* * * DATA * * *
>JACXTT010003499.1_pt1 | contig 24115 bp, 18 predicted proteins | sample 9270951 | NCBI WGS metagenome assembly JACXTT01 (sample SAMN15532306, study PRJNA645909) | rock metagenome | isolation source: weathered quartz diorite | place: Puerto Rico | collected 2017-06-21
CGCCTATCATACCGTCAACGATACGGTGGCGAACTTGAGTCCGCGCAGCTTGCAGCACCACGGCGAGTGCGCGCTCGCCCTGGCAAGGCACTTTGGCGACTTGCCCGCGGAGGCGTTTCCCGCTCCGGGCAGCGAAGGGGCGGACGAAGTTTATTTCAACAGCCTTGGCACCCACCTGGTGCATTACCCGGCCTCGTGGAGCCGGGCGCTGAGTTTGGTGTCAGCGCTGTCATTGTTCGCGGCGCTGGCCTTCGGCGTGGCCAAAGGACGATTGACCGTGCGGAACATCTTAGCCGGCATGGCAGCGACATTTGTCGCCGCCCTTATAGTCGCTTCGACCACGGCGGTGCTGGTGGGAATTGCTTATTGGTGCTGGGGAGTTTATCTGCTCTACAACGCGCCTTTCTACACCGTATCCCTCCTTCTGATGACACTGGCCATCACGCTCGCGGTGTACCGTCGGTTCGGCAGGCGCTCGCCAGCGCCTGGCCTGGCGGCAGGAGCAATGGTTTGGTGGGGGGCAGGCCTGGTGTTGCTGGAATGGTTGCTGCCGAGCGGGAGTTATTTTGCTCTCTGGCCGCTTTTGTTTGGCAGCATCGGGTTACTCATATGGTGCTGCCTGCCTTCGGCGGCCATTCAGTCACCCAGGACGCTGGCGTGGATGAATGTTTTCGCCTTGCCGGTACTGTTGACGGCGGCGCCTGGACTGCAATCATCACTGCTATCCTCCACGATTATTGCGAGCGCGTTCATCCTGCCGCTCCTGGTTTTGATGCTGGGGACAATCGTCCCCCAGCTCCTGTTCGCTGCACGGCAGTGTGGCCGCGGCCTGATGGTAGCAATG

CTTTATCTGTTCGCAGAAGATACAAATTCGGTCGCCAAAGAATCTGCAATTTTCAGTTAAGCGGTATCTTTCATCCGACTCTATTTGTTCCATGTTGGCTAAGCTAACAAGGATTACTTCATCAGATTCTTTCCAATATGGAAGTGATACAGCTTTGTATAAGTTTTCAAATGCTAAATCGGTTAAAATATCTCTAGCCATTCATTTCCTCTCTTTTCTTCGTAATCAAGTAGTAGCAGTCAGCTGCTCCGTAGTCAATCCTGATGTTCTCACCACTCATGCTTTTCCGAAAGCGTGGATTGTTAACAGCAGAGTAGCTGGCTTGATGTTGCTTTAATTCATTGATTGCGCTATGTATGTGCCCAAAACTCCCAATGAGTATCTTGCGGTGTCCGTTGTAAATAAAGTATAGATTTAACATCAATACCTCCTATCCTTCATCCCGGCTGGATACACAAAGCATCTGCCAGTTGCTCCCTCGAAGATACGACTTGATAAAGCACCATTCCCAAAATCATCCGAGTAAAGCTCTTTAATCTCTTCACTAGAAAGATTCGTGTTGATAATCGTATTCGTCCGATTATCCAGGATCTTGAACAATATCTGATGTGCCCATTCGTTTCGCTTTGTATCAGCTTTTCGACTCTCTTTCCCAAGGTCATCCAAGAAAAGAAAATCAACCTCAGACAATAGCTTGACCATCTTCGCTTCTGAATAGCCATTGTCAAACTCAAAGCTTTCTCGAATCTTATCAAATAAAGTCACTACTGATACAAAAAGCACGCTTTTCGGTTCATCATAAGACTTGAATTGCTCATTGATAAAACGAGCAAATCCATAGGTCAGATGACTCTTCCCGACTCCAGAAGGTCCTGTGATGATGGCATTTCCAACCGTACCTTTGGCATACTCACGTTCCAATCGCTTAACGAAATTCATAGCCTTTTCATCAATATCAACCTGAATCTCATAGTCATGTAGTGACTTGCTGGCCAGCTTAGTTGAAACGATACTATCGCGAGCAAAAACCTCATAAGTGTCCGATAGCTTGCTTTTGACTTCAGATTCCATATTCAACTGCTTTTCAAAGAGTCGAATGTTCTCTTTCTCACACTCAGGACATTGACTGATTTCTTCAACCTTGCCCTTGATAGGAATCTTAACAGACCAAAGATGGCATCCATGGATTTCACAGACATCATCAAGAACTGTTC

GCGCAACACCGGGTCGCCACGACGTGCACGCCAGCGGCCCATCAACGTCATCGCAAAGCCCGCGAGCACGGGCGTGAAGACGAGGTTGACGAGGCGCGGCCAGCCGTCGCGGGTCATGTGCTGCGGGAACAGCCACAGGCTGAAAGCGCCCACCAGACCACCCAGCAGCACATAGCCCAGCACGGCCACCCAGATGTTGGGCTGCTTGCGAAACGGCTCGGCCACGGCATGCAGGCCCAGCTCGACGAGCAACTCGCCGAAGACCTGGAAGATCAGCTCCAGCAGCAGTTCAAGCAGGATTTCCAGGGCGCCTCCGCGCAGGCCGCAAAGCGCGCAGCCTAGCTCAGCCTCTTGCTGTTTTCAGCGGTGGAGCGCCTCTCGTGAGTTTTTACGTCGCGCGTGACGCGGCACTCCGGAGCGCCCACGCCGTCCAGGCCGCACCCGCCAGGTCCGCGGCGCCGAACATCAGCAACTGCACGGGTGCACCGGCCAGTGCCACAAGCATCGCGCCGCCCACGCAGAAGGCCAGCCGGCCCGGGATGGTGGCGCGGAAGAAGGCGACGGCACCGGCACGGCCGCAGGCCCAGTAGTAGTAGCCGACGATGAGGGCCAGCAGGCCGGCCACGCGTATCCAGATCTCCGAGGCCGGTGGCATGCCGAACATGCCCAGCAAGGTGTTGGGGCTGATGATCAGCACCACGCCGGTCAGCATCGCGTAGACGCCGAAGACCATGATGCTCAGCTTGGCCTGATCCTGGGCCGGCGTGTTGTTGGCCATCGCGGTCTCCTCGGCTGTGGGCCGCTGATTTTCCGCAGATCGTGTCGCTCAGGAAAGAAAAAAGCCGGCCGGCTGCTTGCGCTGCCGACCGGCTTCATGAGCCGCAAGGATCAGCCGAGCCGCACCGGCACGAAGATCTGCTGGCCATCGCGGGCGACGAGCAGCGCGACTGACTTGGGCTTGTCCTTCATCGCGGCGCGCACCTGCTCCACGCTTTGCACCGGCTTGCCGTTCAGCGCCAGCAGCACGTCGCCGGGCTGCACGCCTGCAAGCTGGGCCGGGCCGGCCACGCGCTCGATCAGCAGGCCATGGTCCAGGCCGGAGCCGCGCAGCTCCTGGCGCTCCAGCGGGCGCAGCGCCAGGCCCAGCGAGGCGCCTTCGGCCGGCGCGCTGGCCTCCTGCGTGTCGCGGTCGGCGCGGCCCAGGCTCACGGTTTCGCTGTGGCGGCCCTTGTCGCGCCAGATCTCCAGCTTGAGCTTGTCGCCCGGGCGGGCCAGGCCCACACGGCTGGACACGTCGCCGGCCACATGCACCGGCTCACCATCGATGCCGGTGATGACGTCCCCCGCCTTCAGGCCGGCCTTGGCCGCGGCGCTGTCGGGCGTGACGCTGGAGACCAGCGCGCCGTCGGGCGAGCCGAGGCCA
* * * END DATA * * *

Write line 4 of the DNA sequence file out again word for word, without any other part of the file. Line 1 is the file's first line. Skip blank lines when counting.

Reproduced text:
GCGCAACACCGGGTCGCCACGACGTGCACGCCAGCGGCCCATCAACGTCATCGCAAAGCCCGCGAGCACGGGCGTGAAGACGAGGTTGACGAGGCGCGGCCAGCCGTCGCGGGTCATGTGCTGCGGGAACAGCCACAGGCTGAAAGCGCCCACCAGACCACCCAGCAGCACATAGCCCAGCACGGCCACCCAGATGTTGGGCTGCTTGCGAAACGGCTCGGCCACGGCATGCAGGCCCAGCTCGACGAGCAACTCGCCGAAGACCTGGAAGATCAGCTCCAGCAGCAGTTCAAGCAGGATTTCCAGGGCGCCTCCGCGCAGGCCGCAAAGCGCGCAGCCTAGCTCAGCCTCTTGCTGTTTTCAGCGGTGGAGCGCCTCTCGTGAGTTTTTACGTCGCGCGTGACGCGGCACTCCGGAGCGCCCACGCCGTCCAGGCCGCACCCGCCAGGTCCGCGGCGCCGAACATCAGCAACTGCACGGGTGCACCGGCCAGTGCCACAAGCATCGCGCCGCCCACGCAGAAGGCCAGCCGGCCCGGGATGGTGGCGCGGAAGAAGGCGACGGCACCGGCACGGCCGCAGGCCCAGTAGTAGTAGCCGACGATGAGGGCCAGCAGGCCGGCCACGCGTATCCAGATCTCCGAGGCCGGTGGCATGCCGAACATGCCCAGCAAGGTGTTGGGGCTGATGATCAGCACCACGCCGGTCAGCATCGCGTAGACGCCGAAGACCATGATGCTCAGCTTGGCCTGATCCTGGGCCGGCGTGTTGTTGGCCATCGCGGTCTCCTCGGCTGTGGGCCGCTGATTTTCCGCAGATCGTGTCGCTCAGGAAAGAAAAAAGCCGGCCGGCTGCTTGCGCTGCCGACCGGCTTCATGAGCCGCAAGGATCAGCCGAGCCGCACCGGCACGAAGATCTGCTGGCCATCGCGGGCGACGAGCAGCGCGACTGACTTGGGCTTGTCCTTCATCGCGGCGCGCACCTGCTCCACGCTTTGCACCGGCTTGCCGTTCAGCGCCAGCAGCACGTCGCCGGGCTGCACGCCTGCAAGCTGGGCCGGGCCGGCCACGCGCTCGATCAGCAGGCCATGGTCCAGGCCGGAGCCGCGCAGCTCCTGGCGCTCCAGCGGGCGCAGCGCCAGGCCCAGCGAGGCGCCTTCGGCCGGCGCGCTGGCCTCCTGCGTGTCGCGGTCGGCGCGGCCCAGGCTCACGGTTTCGCTGTGGCGGCCCTTGTCGCGCCAGATCTCCAGCTTGAGCTTGTCGCCCGGGCGGGCCAGGCCCACACGGCTGGACACGTCGCCGGCCACATGCACCGGCTCACCATCGATGCCGGTGATGACGTCCCCCGCCTTCAGGCCGGCCTTGGCCGCGGCGCTGTCGGGCGTGACGCTGGAGACCAGCGCGCCGTCGGGCGAGCCGAGGCCA